"That's ancestral North America out there," said Sidney Horenstein, the geologist and environmental educator emeritus of the American Museum of Natural History, gesturing broadly toward the towers of mid-Manhattan. "Here, we're on this exotic continent that collided with it." Exotic is the word. The rock outcrop that emerges like the tip of a geological iceberg from the children's playground in DeWitt Clinton Park, at West 52nd Street and 12th Avenue, is an astonishing work of natural sculpture; utterly sensuous — almost sensual in spots — with smooth curves and bubbly folds and veinous striations that look too organic to have been formed of schist, gneiss and amphibolite. More

Concerns grow over volcanic eruptions
USA Today    Share    Share on FacebookTwitterShare on LinkedinE-mail article
Scientists have known for decades that hidden under those impressive vistas at sites such as Death Valley and Yellowstone National Park are magma pools that under the right conditions can trigger explosive eruptions. Now, new research is changing scientists' understanding of the timing of those eruptions, and prompting them to call for greater monitoring of sites to help save lives when the next big volcano explodes. More

One and only Earth
Nature Geoscience    Share    Share on FacebookTwitterShare on LinkedinE-mail article
Reports from the Kepler mission have raised hopes for finding an Earth-like planet. Nevertheless, our Earth is probably unique — not just because of its distance from the Sun, but also because it has co-evolved with the life forms it has hosted. More

For scientists, Hope Diamond's blue may offer geology lesson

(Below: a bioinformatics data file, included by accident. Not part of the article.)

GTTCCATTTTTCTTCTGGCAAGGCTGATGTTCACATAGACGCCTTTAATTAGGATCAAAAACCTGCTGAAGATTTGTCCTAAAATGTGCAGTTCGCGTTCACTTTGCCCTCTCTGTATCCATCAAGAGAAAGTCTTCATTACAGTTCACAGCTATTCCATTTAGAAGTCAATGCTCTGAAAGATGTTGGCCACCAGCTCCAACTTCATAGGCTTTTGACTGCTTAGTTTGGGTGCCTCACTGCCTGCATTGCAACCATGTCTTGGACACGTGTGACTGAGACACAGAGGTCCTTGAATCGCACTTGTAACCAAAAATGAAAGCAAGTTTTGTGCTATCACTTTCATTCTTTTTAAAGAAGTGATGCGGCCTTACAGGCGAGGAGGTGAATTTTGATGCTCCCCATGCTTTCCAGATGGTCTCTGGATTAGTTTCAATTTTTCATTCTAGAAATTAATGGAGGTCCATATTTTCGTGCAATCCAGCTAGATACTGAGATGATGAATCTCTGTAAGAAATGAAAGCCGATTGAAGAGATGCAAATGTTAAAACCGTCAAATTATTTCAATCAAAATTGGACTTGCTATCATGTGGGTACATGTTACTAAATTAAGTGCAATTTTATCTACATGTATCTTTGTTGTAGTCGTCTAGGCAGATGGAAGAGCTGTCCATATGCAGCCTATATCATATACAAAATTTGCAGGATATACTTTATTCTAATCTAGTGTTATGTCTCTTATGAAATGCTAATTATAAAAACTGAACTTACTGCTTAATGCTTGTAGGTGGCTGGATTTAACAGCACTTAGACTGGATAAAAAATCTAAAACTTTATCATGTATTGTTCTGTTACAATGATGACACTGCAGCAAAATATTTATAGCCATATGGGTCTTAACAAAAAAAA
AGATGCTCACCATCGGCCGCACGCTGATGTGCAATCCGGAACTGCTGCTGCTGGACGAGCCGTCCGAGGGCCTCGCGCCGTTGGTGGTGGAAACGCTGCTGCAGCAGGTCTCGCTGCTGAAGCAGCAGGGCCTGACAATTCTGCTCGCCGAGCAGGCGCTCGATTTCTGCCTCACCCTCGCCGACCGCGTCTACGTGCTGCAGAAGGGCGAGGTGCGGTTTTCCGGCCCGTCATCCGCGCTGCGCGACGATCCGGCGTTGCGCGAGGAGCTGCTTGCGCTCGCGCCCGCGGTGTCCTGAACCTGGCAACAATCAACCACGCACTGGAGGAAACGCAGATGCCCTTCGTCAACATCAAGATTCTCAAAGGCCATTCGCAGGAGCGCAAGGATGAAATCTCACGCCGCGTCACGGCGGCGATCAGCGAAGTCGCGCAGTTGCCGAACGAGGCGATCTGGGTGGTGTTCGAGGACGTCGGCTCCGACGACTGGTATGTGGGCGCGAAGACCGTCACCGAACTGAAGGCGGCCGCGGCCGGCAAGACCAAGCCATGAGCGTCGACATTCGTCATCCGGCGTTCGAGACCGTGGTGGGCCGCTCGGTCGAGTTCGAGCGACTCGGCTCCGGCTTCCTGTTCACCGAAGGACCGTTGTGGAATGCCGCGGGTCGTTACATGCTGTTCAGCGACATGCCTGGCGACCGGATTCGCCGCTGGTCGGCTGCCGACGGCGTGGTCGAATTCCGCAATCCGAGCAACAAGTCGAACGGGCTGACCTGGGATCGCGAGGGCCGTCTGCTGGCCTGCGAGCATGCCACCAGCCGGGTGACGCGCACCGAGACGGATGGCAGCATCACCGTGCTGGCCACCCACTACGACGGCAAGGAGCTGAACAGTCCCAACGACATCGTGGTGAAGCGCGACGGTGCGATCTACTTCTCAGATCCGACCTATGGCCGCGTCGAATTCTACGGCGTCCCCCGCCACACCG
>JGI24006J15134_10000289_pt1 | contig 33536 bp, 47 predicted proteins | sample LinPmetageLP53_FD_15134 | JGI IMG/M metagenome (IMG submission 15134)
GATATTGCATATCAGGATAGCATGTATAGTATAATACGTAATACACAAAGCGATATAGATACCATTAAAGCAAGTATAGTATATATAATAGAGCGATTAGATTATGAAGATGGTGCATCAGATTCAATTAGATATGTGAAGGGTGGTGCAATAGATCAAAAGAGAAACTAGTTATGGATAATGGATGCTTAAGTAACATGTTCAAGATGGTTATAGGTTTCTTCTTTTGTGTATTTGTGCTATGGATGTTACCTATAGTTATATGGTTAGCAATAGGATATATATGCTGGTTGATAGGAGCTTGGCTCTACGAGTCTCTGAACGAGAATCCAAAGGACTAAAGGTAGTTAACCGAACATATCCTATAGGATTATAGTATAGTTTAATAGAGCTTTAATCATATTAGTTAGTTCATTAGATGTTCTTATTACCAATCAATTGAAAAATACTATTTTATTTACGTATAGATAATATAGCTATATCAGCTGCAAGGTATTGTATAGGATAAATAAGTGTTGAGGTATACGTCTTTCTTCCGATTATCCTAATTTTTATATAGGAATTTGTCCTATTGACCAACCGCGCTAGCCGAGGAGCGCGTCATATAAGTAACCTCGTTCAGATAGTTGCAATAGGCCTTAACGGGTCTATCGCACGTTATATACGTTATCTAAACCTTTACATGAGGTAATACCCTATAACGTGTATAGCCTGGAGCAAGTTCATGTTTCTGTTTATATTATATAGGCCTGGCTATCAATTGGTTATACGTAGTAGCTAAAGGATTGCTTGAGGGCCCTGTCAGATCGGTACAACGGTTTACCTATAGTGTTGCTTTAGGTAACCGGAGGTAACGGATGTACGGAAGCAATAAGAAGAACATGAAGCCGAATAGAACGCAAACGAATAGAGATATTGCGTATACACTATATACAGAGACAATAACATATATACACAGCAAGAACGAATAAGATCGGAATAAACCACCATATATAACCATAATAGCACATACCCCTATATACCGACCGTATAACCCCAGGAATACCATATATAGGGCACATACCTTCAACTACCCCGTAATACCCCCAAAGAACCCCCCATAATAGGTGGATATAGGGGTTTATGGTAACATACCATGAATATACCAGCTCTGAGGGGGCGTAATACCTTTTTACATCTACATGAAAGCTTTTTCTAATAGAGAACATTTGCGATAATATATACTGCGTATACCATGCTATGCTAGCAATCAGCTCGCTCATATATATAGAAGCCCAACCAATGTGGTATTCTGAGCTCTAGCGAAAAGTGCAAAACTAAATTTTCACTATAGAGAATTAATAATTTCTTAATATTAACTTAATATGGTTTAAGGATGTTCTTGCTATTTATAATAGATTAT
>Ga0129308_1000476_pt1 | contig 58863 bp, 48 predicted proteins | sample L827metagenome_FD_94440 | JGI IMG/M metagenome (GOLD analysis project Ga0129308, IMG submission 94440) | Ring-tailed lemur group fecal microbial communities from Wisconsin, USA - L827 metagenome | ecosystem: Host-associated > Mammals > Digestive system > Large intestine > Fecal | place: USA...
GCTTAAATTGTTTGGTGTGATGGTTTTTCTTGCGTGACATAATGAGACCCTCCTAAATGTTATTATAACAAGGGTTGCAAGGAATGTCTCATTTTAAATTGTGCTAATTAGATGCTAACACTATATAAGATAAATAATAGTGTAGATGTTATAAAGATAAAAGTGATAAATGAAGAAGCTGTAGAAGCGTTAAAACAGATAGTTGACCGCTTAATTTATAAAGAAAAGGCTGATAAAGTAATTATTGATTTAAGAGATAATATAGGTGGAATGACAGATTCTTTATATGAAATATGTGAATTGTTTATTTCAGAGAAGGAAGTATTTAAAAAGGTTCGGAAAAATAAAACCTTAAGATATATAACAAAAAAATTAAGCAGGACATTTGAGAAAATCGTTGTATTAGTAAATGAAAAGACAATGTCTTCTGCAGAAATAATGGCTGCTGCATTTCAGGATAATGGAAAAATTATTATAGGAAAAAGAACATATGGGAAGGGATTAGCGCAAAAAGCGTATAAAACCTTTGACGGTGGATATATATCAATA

The New York Times    Share    Share on FacebookTwitterShare on LinkedinE-mail article
The Hope Diamond's 45.52 sparkling, steely blue carats make it the most famous diamond in the world — shrouded in mystery and intrigue since it was pulled out of the ground in 17th-century India. Scientists also look upon the diamond as a mysterious treasure, but for different reasons. Rather than a few centuries of legend and supposed curse, they would like to use it to study more than a billion years of the Earth's history. More

First land plants may have plunged the Earth into a series of ice ages
The Guardian    Share    Share on FacebookTwitterShare on LinkedinE-mail article
The first plants to take root on dry land may have cooled the Earth enough to bring on a series of ice ages, scientists claim. As plants spread across the continents, they extracted minerals from the rocks they clung to and drew down levels of atmospheric carbon, causing temperatures to drop markedly, the researchers say. More

Study: Tree rings may underestimate climate response to volcanic eruptions
PhysOrg.com    Share    Share on FacebookTwitterShare on LinkedinE-mail article
Some climate cooling caused by past volcanic eruptions may not be evident in tree-ring reconstructions of temperature change because large enough temperature drops lead to greatly shortened or even absent growing seasons, according to climate researchers, who compared tree-ring temperature reconstructions with model simulations of past temperature changes. More

Caldera eruption "Early warning system?" Not so fast.
Wired    Share    Share on FacebookTwitterShare on LinkedinE-mail article
Erik Klemetti writes, "I discussed a study that claimed that volcanoes were the cause of the onset of the Little Ice Age. Now, we have a study in Nature that discusses the magmatic events that led up to the Minoan eruption at Santorini — a fairly timely topic considering the rumblings there — that has gotten the media's attention. Now, I'm not going to pick apart this paper by Timothy Druitt and others as such — the study, called "Decadal to monthly timescales of magma transfer and reservoir growth at a caldera volcano", is actually quite solid. The long and short of the study is that they examined plagioclase feldspar crystals looking at the zoning of different elements in these crystals." More